By John J. Metzler
PARIS — The headlines seem from another era; that of Christian persecution by militant Islam in the Middle East. Yet the modern political responses to this age-old conflict appear as ambivalent to what has emerged as an organized attempt by the militant State of Islam to impose a caliphate both on Christians as well as more secular Muslims. And yes, remind yourself this is the 21st century! Three forces have opposed this modern day persecution; the Catholic Church as one would expect, the United Nations, crucial in a political sense, and French public opinion. Pope Francis said, “To find the martyrs, it’s not necessary to go to the catacombs or the Coliseum. The martyrs live in a number of countries. The Church of the 21st century is a Church of the martyrs.” U.N. Secretary General Ban Ki-moon called the persecutions, “A crime against humanity.”
In a special statement on religious minorities in Mosul, Iraq, the Security Council “express their deep concern over reports of threats against religious and ethnic minorities in Mosul and other parts of Iraq controlled by the Islamic State in Iraq and Levant (ISIL) including the ultimatum to Christians to either leave the city, stay and pay a tribute, convert to Islam, or face imminent execution.” The Council condemned in the “strongest terms the systematic persecution of individuals from minority populations and those who refuse its extremist ideology in Iraq by ISIL and associated armed groups.”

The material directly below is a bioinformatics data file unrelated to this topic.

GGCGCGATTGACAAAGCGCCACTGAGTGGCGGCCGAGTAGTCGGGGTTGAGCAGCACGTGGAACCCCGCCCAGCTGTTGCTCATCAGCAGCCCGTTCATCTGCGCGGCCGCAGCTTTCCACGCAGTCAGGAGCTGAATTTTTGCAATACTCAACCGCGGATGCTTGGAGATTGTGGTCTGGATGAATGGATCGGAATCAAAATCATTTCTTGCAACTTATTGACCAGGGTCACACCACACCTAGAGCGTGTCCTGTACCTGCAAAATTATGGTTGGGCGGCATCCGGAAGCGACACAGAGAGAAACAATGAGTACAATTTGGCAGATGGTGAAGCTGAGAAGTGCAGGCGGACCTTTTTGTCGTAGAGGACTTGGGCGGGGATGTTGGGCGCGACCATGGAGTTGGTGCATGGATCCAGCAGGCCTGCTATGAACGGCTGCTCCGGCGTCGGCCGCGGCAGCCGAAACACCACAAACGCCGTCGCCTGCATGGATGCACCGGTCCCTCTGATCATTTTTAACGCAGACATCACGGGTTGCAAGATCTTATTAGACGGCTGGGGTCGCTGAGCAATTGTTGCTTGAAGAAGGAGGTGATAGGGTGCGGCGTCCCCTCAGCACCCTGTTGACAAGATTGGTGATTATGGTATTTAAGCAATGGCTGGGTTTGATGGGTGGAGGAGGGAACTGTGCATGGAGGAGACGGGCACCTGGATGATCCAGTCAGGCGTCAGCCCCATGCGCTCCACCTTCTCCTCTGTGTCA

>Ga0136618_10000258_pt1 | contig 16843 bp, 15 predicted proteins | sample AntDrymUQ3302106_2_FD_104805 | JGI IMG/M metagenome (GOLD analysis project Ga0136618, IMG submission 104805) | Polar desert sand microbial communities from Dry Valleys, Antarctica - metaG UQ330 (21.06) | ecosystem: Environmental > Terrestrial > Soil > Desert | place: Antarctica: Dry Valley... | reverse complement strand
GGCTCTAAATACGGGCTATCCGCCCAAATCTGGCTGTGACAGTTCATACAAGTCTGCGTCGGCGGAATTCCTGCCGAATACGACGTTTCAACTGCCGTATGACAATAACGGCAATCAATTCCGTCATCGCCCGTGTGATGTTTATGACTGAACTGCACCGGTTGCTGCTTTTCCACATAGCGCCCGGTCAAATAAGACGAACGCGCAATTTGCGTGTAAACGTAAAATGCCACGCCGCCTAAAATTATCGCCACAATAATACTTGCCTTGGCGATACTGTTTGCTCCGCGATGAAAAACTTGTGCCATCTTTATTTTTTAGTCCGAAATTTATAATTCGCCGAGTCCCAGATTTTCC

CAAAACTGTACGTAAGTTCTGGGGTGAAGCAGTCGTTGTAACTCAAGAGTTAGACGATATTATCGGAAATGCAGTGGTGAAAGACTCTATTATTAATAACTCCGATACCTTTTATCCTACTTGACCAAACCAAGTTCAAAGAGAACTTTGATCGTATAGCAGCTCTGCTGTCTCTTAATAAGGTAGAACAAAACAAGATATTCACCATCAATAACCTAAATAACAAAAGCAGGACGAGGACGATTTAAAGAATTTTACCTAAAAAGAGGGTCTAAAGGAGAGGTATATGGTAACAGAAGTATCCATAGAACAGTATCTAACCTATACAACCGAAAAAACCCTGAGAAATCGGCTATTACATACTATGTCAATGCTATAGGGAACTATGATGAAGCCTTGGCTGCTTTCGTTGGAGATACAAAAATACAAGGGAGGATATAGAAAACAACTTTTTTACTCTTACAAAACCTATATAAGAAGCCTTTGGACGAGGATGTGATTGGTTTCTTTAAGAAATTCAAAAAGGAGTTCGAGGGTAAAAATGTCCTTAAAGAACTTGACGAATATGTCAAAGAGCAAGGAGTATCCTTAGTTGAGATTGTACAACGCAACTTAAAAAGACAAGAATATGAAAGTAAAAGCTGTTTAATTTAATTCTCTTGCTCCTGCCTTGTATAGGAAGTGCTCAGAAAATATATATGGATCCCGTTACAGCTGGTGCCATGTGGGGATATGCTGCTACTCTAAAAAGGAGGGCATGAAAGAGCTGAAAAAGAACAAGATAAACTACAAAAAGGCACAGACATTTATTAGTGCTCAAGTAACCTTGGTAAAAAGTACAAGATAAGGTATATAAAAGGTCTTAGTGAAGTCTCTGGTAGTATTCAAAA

Though the United States government has grudgingly conceded the scope of the problem, especially since June when jihadi militants seized large parts of northern Iraq threatening ancient Christian communities in Mosul and Nineveh province, few countries besides France, have viewed the persecution both as a political as well as a humanitarian problem.
France to its credit, or perhaps because of its unique experience in the Levant, especially Lebanon, Syria and to some degree Iraq, has kept the issue in the headlines. In a poll for the respected French daily Le Figaro, two out of three respondents say the government should intervene to protect the Christian minority. A front page editorial added, “The long silence of the West is a moral fault, and it’s a geopolitical error. It not only has to do with the cross, the star, or the crescent, what is in play is a cultural richness, a model of society and a political future.”